Remember before the pandemic, when we thought we were worried about screen time? Now our kids sit for hours in front of laptops or devices — and that’s just for school. While we adults might be more used to peering at and engaging with the world via computers for hours, our kids are not — and they’re expected to do it in the midst of nationwide anxiety. This, experts say, is a recipe for remote learning fatigue.
“It seems safe to say that we’ve all experienced a collective increase of stress,” licensed professional counselor and registered play therapist Loren Lomme of Just Mind Counseling in Austin, Texas, tells Romper. In kids, she says that stress might look like increased mood swings, headaches, stomachaches, changes in sleep and eating habits, and difficulty focusing.
Heather Clarke, MSpED, an early childhood and special education teacher in New York, has seen and experienced the burnout in her own home as well as at school. Her motto through all of the assignments, technology failures, missed communications, and moody days is simple: “Let it go.”
Things are not just “business as usual” right now for students, teachers, or parents.
For children with disabilities and an individualized education plan (IEP), she recommends parents stay in close contact with teachers and school administrators about that plan. “If your child has an IEP, they must receive their services by law,” she says. “Parents, now more than ever, should speak up to ensure their children are getting those supports.” Overall, however, she says unless your child is at “severe risk” of falling behind, one year of disrupted schooling for any kid will not make or break them academically. Things are not just “business as usual” right now for students, teachers, or parents, says Clarke. “We have to make our health, safety, and emotional well-being the priority at this moment.”
To do just that, we asked education experts to offer up strategies for parents whose kids are ready to throw their Chromebooks out of the window.
1. Keep it fresh.
Think about it: Elementary school is a visually stimulating environment. The colors, the walls, the posters — it doesn’t quite look like home. “Keep in mind that most teachers change their bulletin boards often, which increases classroom interest,” says Jill White, an educational consultant and retired teacher who’s been in the field of education for 35 years. She suggests bringing a little bit of school into children’s home-learning space. Keep it fresh and new when fatigue sets in. “You don’t have to buy new things, just move things around if need be.”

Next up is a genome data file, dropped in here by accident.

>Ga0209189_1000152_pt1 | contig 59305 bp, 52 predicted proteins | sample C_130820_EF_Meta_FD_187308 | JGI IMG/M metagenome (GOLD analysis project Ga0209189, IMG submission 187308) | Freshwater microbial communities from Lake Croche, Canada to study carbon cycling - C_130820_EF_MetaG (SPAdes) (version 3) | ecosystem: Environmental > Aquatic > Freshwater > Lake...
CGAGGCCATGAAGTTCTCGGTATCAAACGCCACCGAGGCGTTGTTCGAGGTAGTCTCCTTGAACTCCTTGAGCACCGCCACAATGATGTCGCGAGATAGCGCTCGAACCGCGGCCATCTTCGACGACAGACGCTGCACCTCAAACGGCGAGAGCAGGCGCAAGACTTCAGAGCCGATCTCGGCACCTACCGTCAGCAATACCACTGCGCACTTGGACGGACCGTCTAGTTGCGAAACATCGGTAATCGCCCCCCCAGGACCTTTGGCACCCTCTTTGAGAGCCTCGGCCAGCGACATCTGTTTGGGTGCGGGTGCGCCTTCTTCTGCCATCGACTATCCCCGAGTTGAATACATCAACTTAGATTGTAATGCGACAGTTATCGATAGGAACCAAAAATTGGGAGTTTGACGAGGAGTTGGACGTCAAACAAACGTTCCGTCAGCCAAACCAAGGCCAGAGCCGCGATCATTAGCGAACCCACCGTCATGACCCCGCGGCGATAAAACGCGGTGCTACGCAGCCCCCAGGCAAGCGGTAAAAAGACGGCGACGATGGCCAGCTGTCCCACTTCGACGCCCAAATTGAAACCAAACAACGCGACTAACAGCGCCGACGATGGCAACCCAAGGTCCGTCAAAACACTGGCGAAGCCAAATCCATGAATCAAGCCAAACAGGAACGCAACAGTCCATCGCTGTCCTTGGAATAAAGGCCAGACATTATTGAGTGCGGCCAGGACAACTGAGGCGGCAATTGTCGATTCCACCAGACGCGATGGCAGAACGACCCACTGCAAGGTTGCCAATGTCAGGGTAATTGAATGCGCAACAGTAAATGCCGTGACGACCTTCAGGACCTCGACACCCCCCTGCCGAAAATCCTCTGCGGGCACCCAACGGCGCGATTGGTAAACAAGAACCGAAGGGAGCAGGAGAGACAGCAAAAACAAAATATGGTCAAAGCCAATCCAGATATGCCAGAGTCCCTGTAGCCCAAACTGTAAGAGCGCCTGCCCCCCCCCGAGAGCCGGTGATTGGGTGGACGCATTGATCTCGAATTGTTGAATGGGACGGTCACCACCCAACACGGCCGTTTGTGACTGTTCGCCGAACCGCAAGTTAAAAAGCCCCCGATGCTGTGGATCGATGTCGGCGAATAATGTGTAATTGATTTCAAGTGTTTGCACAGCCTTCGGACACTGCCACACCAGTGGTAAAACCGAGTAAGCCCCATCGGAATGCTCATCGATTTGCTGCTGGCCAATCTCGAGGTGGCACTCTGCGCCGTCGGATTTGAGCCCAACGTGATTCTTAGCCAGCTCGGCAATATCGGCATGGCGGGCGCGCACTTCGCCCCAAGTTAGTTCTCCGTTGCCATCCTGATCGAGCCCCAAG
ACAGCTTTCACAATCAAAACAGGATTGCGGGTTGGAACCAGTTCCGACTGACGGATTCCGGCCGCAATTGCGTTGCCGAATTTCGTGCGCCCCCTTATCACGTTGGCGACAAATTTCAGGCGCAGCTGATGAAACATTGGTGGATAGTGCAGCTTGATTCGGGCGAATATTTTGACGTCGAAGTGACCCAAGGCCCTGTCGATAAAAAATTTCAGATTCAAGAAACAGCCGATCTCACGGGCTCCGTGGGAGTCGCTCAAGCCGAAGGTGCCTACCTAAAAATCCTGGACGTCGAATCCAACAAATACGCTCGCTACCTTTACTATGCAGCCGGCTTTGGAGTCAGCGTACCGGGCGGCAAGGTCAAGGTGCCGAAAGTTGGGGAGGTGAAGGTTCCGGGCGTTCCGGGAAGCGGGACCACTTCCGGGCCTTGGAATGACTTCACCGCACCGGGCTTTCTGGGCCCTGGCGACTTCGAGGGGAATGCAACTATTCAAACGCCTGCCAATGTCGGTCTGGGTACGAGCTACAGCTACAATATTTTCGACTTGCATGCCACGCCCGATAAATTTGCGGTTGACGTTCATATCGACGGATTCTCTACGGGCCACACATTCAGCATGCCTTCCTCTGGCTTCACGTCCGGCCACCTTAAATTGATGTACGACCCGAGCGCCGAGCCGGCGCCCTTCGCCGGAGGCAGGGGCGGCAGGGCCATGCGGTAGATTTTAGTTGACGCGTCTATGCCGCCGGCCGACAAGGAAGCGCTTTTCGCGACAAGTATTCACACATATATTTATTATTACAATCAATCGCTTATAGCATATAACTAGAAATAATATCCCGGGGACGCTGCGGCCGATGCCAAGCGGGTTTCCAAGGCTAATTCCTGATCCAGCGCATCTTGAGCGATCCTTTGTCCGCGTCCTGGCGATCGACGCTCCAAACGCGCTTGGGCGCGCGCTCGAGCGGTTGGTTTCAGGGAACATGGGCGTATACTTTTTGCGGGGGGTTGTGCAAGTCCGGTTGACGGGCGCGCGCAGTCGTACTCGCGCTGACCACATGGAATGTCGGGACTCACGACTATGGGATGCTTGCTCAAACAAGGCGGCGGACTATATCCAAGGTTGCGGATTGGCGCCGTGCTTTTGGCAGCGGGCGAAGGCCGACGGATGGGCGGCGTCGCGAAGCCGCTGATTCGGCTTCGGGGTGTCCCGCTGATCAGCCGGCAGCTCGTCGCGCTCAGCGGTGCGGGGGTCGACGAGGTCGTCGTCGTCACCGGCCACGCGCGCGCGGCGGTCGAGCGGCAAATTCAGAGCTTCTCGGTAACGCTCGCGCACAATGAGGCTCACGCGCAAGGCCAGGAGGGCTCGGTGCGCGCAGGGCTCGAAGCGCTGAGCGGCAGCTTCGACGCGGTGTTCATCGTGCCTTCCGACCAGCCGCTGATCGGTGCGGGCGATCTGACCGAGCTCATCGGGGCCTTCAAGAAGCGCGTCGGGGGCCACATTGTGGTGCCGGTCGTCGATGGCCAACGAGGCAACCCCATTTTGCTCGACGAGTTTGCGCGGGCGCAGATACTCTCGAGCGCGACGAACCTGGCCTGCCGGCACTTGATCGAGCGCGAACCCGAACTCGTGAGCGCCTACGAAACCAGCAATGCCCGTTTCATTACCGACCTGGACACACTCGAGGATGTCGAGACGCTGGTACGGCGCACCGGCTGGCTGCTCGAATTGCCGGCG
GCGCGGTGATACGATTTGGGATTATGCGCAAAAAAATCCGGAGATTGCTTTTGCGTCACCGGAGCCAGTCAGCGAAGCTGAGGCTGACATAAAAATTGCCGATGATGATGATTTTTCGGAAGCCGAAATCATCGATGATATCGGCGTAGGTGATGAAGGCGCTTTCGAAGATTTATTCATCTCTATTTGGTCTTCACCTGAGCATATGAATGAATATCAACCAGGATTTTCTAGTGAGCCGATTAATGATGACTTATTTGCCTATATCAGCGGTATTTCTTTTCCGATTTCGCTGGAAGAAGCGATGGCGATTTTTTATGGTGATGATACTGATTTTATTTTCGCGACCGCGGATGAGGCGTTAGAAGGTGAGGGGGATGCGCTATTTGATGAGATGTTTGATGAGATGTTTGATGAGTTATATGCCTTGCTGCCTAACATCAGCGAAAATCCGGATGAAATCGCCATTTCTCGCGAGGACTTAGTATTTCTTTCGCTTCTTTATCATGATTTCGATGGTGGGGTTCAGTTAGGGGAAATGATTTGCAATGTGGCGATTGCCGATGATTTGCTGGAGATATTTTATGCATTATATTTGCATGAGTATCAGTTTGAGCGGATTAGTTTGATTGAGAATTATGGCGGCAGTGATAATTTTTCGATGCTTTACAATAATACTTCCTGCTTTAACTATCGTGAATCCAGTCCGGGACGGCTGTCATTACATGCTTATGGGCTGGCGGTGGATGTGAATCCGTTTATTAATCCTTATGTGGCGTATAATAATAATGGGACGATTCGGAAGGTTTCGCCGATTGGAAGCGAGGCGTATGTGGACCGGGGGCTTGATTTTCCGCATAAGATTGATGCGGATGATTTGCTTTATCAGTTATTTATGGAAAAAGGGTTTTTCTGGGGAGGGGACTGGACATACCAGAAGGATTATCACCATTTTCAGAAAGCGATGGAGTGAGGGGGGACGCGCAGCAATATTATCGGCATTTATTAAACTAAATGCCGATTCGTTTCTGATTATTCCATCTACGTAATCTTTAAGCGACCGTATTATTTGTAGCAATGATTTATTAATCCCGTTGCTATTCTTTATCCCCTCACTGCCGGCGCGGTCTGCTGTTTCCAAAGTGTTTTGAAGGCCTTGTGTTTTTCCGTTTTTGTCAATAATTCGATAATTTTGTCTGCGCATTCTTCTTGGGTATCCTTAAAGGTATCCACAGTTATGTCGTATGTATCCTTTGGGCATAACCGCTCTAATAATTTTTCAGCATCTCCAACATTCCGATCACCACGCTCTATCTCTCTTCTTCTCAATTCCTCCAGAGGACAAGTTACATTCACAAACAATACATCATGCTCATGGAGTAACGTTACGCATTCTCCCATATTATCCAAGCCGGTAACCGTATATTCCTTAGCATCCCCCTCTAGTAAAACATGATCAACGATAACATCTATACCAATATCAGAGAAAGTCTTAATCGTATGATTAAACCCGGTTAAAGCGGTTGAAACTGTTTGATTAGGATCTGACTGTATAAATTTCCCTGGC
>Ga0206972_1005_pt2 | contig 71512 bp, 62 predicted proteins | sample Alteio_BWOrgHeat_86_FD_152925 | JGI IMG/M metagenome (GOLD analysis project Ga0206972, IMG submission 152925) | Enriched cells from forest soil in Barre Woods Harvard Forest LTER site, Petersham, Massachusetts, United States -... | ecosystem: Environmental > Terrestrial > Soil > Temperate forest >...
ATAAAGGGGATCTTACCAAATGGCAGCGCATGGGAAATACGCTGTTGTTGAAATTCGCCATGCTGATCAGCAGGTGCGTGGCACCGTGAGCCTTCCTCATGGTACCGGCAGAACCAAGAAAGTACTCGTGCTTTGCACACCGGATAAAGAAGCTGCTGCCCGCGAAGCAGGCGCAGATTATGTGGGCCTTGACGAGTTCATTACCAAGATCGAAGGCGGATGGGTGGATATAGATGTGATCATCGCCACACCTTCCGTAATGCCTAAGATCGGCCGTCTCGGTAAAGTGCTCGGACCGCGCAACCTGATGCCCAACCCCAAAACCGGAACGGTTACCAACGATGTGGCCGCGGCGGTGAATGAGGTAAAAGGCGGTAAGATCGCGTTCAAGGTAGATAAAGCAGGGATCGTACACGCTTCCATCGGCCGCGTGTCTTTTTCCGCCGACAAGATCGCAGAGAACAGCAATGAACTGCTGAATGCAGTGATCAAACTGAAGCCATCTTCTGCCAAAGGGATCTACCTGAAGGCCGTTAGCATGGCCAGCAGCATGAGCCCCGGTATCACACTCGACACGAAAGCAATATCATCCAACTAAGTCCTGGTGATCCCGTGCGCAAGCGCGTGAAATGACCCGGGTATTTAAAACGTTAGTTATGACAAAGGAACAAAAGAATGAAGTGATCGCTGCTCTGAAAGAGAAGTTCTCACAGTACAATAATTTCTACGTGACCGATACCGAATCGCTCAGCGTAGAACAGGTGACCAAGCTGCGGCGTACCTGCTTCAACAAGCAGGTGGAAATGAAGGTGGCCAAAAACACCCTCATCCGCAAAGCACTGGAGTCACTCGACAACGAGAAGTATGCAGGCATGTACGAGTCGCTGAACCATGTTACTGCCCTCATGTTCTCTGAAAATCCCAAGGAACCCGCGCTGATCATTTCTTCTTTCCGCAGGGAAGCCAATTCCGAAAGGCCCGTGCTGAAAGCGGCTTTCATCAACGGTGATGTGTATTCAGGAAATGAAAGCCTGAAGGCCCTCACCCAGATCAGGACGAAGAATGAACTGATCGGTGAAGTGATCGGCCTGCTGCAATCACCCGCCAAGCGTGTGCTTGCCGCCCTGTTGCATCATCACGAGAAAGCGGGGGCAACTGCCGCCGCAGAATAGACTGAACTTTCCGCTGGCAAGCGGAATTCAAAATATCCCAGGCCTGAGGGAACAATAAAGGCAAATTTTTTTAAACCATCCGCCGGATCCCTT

Clarke says young learners only need simple yet colorful visual tools, such as number graphs, alphabet charts, and shape charts. “These should all be hung low enough that your young learners can use them as references as needed,” she says. For older kids, she recommends designing their workspace based on their learning styles. Easily distracted students, for example, do best with a semi-private workspace like a desk in their bedroom separated from TVs or their bed by a curtain or divider.
2. Break some rules.
“It's not a natural way [for kids] to learn to sit at a desk or table and have cameras on all day,” says education designer Dr. Karen Aronian, Ed.D. Remote learning was intended to be used as a supplementary tool, not a full-day experience. Pandemic times call for a pivot and a change of rules, like the “no toys in the classroom” rule for home learning, especially for neurodivergent learners.
“Let kids fidget while they remote work: Have their Legos, Barbies, spinners, and Play-Doh or putty, coloring book in reach, as well as their go-to snacks, drinks, and pets,” she says. “They can do these things mindlessly as they follow along with the class or lesson.” Aronian points out that classroom settings, especially for younger kids, usually include toys for educational play. Home should be no different.
3. Let technology do (some more of) the work.
Kindergarten teacher Megan Dean of Spring Lake, Michigan, values balancing between direct instruction and free choice time. “We know that we are teaching 5- and 6-year-olds, and we want to make sure every learning opportunity we provide to your child is appropriate subject matter and length,” she says. “I cannot just talk to them for my whole Zoom lesson; I need to bring in outside tools.”